BoJ

Japanese's yen responds to global geopolitical uncertainty

Monetary Policy: Credibility 2.0

Francesco Saraceno | Is the last BoJ move a serious risk to blow credibility. If it failed to lift the inflation to the 2% target, how can it be credibly believed to overshoot it? Credibility was associated in the past three decades to changing incentives over time, and invoked to recommend rules over discretion. Today, eight years into the zero lower bound, we go back to a more intuitive definition of credibility: announcing an objective and not being able to attain it.


Japanese's yen responds to global geopolitical uncertainty

Japan Could Be First On The Market With Helicopter Money

Julius Baer Research | After last Thursday’s European Central Bank (ECB) meeting, the US Fed and the BoJ are due to report this week. Will these three heavy-weight central banks do whatever it takes to reflate the global economy? We believe definitely, yes, if reflation does not unfold as desired.


The Dragon’s Tail: What Would A 4% China Do To World’s Markets?

UBS | Our base case forecasts for China’s growth are already below consensus at 6.2% for 2016 and 5.8% for 2017. In this note we study the impact on global economies and assets of a much darker and, in our view, extremely unlikely scenario where China real GDP growth slips to 4%, and nominal growth below 1.5%.



No Picture

BoJ shocks markets; how about the economy?

By Kyohei Morita, Yuichiro Nagai, James Barber, and the CFA at Barclays |  The BoJ shocked the markets with further easing on Halloween. The actual effect on the economy will likely be less direct. The weaker JPY and lower real interest rates have not boosted export volumes and private capex since the start of QQE, and this may not change in the near future. However, consumer spending could draw support from wealth effects and higher wages linked to stronger exporter profits under JPY depreciation


Elevator QE

SAO PAULO | Marcus Nune’s Historinhas- Guest Post by Benjamin Cole | If you ever farted loudly on a crowded elevator, then you know the reaction of most economists to the idea that national debts should be monetized through central bank quantitative easing (QE), aka “printing money.”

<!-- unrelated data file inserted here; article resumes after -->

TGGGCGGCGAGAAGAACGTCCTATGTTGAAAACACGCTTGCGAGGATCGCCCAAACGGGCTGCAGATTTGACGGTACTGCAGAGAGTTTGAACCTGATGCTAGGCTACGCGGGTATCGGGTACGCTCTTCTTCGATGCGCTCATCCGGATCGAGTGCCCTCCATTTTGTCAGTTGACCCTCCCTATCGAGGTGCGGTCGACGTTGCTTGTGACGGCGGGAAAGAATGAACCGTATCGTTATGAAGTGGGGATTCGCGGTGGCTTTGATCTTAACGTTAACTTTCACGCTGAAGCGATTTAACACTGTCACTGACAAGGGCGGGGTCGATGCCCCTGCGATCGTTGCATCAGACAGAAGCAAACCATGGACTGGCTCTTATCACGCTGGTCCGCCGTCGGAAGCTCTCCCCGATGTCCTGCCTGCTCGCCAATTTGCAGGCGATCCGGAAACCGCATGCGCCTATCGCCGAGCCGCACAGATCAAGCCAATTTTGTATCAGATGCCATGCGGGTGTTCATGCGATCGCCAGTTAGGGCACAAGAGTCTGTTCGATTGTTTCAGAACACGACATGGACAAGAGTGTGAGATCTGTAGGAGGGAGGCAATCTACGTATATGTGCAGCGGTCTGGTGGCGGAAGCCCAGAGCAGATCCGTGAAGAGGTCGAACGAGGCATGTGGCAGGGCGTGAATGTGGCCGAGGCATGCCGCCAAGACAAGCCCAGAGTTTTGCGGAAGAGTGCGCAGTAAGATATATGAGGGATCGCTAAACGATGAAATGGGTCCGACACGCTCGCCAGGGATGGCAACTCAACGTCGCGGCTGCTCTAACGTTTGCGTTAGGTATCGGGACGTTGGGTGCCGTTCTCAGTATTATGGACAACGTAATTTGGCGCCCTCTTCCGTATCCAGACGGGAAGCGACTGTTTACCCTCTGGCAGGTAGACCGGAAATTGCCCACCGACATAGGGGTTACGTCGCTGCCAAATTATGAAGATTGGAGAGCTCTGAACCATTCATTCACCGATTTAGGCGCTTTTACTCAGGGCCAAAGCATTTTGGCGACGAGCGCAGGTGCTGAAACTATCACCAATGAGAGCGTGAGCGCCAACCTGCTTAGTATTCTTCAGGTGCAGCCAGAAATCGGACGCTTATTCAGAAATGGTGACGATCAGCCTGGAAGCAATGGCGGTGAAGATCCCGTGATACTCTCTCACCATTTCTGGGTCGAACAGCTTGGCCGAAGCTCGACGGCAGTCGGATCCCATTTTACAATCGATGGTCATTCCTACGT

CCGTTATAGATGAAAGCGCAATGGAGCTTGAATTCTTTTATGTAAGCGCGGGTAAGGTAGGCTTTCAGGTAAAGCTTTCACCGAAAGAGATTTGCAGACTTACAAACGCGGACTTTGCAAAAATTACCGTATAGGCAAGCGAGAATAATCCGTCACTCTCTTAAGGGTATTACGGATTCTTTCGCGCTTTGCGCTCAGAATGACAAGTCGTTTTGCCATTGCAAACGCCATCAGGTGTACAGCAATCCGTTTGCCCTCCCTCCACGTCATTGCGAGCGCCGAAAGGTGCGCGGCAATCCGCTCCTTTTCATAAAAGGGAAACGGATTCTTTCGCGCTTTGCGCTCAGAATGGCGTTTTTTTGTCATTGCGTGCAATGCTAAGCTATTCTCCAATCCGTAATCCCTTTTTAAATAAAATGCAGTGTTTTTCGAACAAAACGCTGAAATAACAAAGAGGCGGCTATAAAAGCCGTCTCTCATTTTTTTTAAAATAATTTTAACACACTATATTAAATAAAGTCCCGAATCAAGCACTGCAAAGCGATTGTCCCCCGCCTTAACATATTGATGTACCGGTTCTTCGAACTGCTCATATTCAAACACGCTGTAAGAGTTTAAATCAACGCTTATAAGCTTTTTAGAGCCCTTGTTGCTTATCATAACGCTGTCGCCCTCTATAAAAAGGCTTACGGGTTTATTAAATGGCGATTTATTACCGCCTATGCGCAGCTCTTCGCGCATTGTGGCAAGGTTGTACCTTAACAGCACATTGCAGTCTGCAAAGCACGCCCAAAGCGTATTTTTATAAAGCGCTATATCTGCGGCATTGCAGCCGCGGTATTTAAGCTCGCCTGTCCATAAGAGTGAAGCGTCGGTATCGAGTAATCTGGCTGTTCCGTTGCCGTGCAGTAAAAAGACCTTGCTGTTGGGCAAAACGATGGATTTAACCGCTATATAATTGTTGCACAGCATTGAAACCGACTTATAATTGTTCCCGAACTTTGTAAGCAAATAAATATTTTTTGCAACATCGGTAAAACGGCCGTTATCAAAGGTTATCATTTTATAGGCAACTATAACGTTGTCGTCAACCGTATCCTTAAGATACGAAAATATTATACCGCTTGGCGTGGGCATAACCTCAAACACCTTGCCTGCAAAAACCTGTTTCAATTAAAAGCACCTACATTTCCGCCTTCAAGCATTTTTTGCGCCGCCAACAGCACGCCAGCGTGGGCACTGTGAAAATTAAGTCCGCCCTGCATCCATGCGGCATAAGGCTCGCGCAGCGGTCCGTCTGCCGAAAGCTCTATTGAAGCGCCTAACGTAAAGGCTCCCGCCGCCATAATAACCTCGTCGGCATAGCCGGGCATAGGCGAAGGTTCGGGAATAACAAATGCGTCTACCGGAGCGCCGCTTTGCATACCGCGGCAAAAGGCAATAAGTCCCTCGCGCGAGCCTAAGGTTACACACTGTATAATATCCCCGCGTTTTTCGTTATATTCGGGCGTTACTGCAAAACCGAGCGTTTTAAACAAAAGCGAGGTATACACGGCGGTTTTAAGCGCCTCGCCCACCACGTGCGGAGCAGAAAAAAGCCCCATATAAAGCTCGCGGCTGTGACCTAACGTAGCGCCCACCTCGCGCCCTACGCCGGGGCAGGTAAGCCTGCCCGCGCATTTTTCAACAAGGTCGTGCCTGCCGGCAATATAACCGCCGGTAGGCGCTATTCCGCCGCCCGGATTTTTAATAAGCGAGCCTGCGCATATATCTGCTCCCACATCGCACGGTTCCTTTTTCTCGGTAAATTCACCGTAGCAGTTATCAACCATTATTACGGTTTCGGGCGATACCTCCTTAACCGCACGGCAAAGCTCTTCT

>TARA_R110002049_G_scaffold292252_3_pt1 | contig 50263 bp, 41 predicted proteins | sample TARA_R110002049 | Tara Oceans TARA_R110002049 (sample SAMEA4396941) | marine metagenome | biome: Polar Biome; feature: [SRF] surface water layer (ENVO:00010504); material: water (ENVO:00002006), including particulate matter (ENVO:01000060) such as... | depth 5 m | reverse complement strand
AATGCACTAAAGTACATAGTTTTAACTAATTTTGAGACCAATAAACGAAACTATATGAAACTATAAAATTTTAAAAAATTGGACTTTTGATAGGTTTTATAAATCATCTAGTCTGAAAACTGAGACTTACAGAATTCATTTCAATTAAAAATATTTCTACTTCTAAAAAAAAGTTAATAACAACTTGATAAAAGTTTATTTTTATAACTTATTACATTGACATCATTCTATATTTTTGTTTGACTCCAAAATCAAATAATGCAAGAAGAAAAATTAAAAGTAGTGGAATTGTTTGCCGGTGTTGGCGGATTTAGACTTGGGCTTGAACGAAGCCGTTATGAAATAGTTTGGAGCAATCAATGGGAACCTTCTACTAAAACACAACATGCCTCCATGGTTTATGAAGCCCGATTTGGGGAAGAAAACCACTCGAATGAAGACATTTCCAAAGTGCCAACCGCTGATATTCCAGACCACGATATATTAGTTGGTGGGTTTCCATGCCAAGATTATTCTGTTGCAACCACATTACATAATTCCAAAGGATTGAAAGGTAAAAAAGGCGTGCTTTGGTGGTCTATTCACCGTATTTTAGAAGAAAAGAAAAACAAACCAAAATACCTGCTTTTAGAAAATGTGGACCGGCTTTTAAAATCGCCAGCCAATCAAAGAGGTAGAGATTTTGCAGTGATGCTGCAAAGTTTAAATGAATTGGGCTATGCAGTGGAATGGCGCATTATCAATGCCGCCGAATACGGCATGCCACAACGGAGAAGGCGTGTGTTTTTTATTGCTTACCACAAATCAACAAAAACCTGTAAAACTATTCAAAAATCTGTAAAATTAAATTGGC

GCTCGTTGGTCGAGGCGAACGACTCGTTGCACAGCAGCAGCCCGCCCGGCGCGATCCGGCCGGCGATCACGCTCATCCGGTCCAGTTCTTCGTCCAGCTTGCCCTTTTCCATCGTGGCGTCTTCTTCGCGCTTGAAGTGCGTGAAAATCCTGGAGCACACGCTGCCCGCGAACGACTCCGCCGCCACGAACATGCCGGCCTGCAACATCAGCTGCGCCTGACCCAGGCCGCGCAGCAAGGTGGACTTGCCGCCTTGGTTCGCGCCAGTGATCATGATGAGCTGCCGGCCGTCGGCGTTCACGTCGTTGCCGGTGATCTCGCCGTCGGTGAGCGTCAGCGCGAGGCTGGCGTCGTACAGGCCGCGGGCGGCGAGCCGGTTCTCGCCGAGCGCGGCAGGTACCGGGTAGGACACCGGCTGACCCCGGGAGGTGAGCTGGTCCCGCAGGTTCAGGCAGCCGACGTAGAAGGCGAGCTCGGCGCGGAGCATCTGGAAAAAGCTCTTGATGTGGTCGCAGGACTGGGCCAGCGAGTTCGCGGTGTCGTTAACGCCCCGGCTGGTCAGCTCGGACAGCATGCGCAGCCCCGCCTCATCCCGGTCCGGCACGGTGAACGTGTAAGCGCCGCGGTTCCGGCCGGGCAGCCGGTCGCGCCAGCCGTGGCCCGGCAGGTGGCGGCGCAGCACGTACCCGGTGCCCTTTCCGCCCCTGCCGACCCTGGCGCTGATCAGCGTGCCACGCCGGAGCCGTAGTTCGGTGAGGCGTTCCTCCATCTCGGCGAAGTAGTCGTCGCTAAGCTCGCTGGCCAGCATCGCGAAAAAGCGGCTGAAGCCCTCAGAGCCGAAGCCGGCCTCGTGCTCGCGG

G4 central banks expanded their balance sheets by $4Tr in 4 years

MADRID | The Corner | The size of the ECB’s private asset purchase plan is an enigma. According Mr Draghi, the central lender aims to bring its balance sheet to 2012 levels, that is,  from the current €2Tr to €3Tr (March 2012). Some analysts believe he went too far in Jackson Hole and the expansion shall not exceed €450bn (see chart above). Meanwhile, the G4 central lenders have increased their balance sheets in $4Tr since 2010- Only the BoJ continues to expand it at a rate of $650bn/year. And even if the Fed starts unwinding its stimulus program in October, if we add about €450bn annual from the ECB would liquidity would be increased by €1Tr.


Will the Bank of Japan act again?

MADRID | The Corner | Will the Japanese Central Bank act again to raise inflation expectations and get inflation to reach its target of 2%? Some analysts believe the BoJ should allow the economy to overheat a little in order to promote higher inflation expectations. “Kuroda is convinced that the country will reach its inflation target of 2% in the FY2015,” experts at JP Morgan pointed out on Thursday, “but the help of the yen’s depreciation is fading since expectations of further monetary expansion are lowering too.”


No Picture

Money is not long-run neutral or is the CFS’s “divisia” right?

SAO PAULO | By Benjamin Cole via Marcus Nunes’ Historinhas | One of the bromides of modern macroeconomics is that “long-term, money is neutral.” The above maxim makes sense on some levels. A nation is made rich or poor by its investment in infrastructure, education, farmland, factories, work ethics and the like. Running printing presses, per se, is meaningless.


No Picture

The Ying and Yang of Economic Policy

By David Denton | The Richter Scale  The UK QE has merely allowed the banks to off load UK government debt and replace this with other government debt, helping to keep bond prices high but having no impact on the real economy, other than to keep interest rates artificially low.